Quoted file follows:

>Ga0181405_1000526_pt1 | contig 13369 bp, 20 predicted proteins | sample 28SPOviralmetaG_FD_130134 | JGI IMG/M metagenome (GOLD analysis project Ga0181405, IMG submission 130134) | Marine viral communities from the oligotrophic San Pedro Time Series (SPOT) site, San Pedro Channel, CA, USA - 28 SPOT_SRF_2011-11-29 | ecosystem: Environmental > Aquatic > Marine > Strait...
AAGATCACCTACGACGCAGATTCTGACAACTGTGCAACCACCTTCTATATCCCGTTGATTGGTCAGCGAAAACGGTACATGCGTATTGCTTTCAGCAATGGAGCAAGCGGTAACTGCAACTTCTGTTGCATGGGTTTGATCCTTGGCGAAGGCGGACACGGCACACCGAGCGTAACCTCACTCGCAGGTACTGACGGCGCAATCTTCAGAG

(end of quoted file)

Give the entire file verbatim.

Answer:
>Ga0181405_1000526_pt1 | contig 13369 bp, 20 predicted proteins | sample 28SPOviralmetaG_FD_130134 | JGI IMG/M metagenome (GOLD analysis project Ga0181405, IMG submission 130134) | Marine viral communities from the oligotrophic San Pedro Time Series (SPOT) site, San Pedro Channel, CA, USA - 28 SPOT_SRF_2011-11-29 | ecosystem: Environmental > Aquatic > Marine > Strait...
AAGATCACCTACGACGCAGATTCTGACAACTGTGCAACCACCTTCTATATCCCGTTGATTGGTCAGCGAAAACGGTACATGCGTATTGCTTTCAGCAATGGAGCAAGCGGTAACTGCAACTTCTGTTGCATGGGTTTGATCCTTGGCGAAGGCGGACACGGCACACCGAGCGTAACCTCACTCGCAGGTACTGACGGCGCAATCTTCAGAG